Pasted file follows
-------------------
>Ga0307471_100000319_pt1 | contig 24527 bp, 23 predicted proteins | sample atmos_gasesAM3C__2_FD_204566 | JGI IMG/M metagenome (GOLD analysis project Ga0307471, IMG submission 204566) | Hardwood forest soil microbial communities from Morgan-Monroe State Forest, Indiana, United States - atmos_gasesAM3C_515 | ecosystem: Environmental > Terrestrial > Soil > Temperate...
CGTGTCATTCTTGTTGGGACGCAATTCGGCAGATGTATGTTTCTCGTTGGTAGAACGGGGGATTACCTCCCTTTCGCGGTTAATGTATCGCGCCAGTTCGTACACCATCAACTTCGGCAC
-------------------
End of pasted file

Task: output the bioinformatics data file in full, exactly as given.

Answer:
>Ga0307471_100000319_pt1 | contig 24527 bp, 23 predicted proteins | sample atmos_gasesAM3C__2_FD_204566 | JGI IMG/M metagenome (GOLD analysis project Ga0307471, IMG submission 204566) | Hardwood forest soil microbial communities from Morgan-Monroe State Forest, Indiana, United States - atmos_gasesAM3C_515 | ecosystem: Environmental > Terrestrial > Soil > Temperate...
CGTGTCATTCTTGTTGGGACGCAATTCGGCAGATGTATGTTTCTCGTTGGTAGAACGGGGGATTACCTCCCTTTCGCGGTTAATGTATCGCGCCAGTTCGTACACCATCAACTTCGGCAC